- Physics uses it. Electrical Engineering often have to use the imaginary unit in their calculations, but it is also used in Robotics. There, to rotate an object through 3 dimensions they even result in using Quaternions (which build on the imaginary unit i).(21 votes)

- Fast way to solve this: Divide the power by 4 and then GET THE REMAINDER

Ik u probaby never used this past 4th grade

what the remainder number is is how many times you count after the last tern in the sequence, which is 1.

Upvote pls i neec clout(14 votes) - Hey, the explanation to your query is "any number other than 0 taken to the power 0 is defined to be 1".

So i=√-1, "i" here is a real number. So i^0=1.

It is explained in great detail at this website-->

(though it requires some math, though eventually, you get the idea)

http://mathworld.wolfram.com/Power.html

However, "zero to the power of zero" (or 0^0) is undefined.(4 votes)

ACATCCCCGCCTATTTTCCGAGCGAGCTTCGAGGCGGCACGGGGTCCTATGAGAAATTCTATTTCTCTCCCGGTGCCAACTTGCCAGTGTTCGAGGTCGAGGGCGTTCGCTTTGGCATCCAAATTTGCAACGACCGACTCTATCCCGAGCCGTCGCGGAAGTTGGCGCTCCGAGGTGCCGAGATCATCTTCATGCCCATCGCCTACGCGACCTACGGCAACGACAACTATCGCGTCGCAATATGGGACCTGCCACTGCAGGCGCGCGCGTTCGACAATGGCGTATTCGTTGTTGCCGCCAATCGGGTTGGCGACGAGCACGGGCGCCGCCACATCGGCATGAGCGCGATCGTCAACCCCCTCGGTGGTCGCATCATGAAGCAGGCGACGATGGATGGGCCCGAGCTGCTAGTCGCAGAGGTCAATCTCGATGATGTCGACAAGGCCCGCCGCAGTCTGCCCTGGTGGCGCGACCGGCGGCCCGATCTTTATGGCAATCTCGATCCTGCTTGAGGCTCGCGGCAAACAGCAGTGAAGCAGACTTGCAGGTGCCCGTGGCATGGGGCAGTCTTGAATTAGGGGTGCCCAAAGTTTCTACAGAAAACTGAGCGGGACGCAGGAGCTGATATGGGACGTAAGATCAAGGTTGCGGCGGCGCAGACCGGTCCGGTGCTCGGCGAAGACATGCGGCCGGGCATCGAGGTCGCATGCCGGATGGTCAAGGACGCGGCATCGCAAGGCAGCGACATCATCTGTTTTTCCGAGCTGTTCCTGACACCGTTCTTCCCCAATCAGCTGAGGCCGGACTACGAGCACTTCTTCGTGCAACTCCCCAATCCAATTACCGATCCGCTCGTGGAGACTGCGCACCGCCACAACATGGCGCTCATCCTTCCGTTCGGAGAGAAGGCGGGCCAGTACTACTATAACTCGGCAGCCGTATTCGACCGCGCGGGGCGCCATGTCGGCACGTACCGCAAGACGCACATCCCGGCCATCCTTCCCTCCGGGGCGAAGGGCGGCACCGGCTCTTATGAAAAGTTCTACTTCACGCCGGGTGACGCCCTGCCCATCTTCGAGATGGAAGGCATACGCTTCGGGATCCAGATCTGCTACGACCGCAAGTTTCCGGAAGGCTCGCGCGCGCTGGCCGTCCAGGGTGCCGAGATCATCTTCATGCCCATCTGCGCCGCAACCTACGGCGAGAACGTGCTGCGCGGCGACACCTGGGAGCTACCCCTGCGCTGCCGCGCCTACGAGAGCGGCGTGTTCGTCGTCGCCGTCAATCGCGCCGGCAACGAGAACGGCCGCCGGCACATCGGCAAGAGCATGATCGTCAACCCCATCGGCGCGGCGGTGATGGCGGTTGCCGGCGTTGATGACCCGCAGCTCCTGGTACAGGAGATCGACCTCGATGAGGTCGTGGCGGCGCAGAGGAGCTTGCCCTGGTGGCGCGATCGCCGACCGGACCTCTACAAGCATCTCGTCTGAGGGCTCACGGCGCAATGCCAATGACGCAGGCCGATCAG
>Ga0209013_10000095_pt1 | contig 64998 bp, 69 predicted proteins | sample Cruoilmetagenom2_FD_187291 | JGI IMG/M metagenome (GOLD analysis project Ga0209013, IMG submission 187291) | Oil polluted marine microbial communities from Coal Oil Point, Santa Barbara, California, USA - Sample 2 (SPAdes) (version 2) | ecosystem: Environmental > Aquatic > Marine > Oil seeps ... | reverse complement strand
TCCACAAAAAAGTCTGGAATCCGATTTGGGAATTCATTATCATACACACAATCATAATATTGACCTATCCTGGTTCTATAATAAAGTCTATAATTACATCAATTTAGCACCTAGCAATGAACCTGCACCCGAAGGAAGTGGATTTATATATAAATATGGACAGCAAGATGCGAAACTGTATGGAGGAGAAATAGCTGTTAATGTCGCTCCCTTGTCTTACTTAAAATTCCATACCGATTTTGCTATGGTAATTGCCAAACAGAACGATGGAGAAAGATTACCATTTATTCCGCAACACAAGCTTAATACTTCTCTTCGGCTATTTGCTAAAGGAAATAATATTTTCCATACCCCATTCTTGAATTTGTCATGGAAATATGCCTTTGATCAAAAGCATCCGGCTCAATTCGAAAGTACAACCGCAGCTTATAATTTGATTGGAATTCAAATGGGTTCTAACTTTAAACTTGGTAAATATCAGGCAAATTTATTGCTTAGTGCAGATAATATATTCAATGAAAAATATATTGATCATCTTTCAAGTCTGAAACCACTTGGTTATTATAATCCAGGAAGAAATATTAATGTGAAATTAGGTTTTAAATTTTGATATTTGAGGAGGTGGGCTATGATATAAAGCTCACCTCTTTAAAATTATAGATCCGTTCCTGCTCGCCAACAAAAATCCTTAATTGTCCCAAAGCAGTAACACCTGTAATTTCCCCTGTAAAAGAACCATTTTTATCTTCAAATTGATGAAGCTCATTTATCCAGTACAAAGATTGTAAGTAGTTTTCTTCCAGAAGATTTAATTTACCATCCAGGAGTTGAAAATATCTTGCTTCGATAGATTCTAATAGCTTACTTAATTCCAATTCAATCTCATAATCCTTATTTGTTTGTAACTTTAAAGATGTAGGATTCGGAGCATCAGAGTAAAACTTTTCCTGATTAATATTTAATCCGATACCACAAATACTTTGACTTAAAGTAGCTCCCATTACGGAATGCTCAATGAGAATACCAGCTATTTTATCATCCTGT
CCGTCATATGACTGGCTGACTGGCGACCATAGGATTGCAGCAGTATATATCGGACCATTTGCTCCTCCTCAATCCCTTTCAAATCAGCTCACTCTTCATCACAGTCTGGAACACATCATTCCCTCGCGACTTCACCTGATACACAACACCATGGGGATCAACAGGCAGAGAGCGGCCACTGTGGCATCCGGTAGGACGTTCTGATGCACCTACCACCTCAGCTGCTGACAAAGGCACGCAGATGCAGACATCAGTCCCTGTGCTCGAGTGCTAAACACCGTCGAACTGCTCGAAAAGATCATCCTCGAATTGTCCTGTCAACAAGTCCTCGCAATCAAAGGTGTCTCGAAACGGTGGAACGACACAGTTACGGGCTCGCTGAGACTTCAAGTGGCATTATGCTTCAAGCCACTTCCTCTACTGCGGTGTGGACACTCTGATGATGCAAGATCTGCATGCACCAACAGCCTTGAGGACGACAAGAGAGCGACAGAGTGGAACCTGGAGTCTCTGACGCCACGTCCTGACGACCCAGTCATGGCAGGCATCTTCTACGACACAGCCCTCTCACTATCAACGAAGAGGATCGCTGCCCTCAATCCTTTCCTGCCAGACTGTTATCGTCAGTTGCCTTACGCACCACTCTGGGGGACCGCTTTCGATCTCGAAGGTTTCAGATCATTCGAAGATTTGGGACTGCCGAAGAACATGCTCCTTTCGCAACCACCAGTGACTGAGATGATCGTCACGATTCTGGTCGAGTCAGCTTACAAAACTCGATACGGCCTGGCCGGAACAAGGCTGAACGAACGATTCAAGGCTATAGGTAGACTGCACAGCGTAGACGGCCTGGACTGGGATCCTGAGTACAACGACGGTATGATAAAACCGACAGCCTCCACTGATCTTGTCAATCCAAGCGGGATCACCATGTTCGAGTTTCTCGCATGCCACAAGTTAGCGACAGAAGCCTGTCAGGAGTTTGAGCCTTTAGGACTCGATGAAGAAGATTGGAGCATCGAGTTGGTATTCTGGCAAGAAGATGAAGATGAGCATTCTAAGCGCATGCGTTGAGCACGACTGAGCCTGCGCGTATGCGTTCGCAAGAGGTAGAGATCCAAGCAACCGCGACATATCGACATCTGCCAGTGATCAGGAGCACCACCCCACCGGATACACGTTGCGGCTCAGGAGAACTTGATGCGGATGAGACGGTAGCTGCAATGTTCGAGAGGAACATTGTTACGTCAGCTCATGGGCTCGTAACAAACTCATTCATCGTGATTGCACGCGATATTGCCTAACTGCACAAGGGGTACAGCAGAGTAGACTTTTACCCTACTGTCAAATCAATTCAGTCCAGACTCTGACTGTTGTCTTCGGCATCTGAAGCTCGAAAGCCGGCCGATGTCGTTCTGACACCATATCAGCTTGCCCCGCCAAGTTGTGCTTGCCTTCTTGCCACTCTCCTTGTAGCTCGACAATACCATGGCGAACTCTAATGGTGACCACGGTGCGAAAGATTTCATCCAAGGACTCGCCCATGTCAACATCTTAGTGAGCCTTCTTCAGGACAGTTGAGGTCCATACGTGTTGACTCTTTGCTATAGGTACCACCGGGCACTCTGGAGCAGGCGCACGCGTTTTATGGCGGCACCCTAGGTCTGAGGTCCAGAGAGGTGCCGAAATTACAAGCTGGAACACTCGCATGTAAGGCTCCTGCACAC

- how is i^-1 = -i

doesnt it equal 1/i(8 votes)- Yes, i^-1 = 1/i.

Notice that you can multiply 1/i by i/i, which gives you i/-1, or -i, which is much easier to comprehend than 1/i.(12 votes)

- what Will be i to the power i 899999(5 votes)
- i^899999

(i^900000)/i

1/i

i/(i^2)

i/(-1)

-i(10 votes)

- what is the answer of i ^ i ?(7 votes)
- Well, due to a property that you might learn later, i = e^(i*pi/2). So, i^i = e^(i*pi/2*i). We know i*i = -1, so i^i = e^(-pi/2).

i^i is always a real number, but there are some problems with this definition based on the property.(5 votes)

- where are the powers of the imaginary unit? I've seen no powers. Does it throw fireballs?(8 votes)
- if i = √-1

i^2 = √-1 * √-1

= √(-1 * -1) <-- Why this doesn't work?

= √1

= 1(5 votes)- The property √a√b=√(ab) doesn't hold if both a and b are both negative. What you've written here is a proof of that.(6 votes)